Our analysis for the merger announcement day is more or less complete. We have done the job that was necessary to decide whether we want to enter the trade. The Burlington – Berkshire deal is a fairly safe transaction for merger arbitrageurs. The buyer is legitimate, the strategic rationale makes sense, there is no regulatory concern, and financing is not an issue. The market opens and although the spread is tight, we like the deal. In the meantime we wait for the next step in our risk localization process: the publication of the Merger Agreement. The current spread is 0.9%, which represents a 7.6% annualized return, assuming an early March deal closing. Now, 7.6% a year is hardly the most attractive opportunity for capital allocation, but due to its safety, it is position in many arbitrage portfolios (and let’s not forget about the current low interest rate environment). We will some cover higher risk, higher return situations in the future.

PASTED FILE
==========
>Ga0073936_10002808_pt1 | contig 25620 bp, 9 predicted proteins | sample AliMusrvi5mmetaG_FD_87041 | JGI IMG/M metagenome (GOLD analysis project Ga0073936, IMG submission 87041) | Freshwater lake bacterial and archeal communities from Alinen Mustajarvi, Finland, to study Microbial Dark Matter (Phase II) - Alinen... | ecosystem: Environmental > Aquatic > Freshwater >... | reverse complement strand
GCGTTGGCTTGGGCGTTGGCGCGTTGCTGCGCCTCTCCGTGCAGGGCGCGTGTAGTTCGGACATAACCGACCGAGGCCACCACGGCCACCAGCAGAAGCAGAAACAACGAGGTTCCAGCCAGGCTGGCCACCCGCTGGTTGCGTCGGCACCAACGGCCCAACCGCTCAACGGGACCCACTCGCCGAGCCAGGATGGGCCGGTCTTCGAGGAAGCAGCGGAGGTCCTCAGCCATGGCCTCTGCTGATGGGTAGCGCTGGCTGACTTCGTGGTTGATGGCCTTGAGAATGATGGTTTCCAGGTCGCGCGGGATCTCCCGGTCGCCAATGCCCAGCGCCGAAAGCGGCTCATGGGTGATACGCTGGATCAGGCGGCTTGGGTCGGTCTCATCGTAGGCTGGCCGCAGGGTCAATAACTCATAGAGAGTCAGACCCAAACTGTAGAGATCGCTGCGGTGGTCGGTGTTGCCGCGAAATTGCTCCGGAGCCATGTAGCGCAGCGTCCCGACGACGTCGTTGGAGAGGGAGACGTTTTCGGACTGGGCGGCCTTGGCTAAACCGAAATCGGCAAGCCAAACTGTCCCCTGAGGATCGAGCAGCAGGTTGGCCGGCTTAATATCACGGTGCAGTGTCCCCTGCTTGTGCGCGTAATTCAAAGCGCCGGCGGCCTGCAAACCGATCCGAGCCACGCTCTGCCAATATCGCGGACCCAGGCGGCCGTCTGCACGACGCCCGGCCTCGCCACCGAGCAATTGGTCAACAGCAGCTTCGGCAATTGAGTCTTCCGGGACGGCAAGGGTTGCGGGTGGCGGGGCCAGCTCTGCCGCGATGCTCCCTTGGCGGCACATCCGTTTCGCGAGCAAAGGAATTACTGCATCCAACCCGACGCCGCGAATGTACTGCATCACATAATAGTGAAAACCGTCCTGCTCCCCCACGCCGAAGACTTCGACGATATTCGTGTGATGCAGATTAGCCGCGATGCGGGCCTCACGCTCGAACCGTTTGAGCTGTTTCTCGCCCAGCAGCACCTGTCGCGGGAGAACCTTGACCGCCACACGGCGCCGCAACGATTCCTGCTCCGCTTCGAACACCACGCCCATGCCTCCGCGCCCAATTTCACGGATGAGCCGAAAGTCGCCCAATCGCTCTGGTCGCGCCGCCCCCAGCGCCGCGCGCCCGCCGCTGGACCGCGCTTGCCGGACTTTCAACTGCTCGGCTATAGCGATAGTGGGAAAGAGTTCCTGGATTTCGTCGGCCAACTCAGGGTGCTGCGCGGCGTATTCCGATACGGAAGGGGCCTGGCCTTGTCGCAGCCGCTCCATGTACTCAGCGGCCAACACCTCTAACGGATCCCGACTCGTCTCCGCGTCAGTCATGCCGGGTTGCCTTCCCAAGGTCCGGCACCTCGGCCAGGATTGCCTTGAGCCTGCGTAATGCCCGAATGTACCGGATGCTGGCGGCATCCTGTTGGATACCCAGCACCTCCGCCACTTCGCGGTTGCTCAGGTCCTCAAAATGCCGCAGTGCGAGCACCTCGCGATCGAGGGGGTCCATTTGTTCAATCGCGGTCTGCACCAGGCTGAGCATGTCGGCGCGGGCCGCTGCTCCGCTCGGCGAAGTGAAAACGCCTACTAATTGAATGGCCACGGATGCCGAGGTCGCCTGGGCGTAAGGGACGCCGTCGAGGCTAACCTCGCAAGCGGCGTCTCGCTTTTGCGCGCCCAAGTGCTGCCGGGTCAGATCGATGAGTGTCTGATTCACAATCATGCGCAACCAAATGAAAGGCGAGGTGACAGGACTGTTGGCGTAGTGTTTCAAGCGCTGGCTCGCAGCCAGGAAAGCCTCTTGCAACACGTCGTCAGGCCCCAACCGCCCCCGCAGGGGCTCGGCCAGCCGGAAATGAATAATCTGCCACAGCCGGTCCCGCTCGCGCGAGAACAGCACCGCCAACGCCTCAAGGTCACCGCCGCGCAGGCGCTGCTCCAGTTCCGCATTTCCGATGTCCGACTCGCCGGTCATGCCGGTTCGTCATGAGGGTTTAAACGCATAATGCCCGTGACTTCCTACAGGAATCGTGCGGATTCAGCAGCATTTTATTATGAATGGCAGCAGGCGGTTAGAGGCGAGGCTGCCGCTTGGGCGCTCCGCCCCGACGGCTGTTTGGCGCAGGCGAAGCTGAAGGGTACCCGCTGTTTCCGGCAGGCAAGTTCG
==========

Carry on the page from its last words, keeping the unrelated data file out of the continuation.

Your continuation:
About the Authors

Hunter is the founder of the Distressed Debt Investing Blog and the Distressed Debt Investors Club. He has worked on the buy side for the past 7 years in high yield and distressed debt investing.

Edward has been a professional investor for four years, focusing mainly on the event-driven space. His investment philosophy is value-based, and he spends the majority of his time identifying near-term catalyst based opportunities.


hunter [at] distressed-debt-investing [dot] com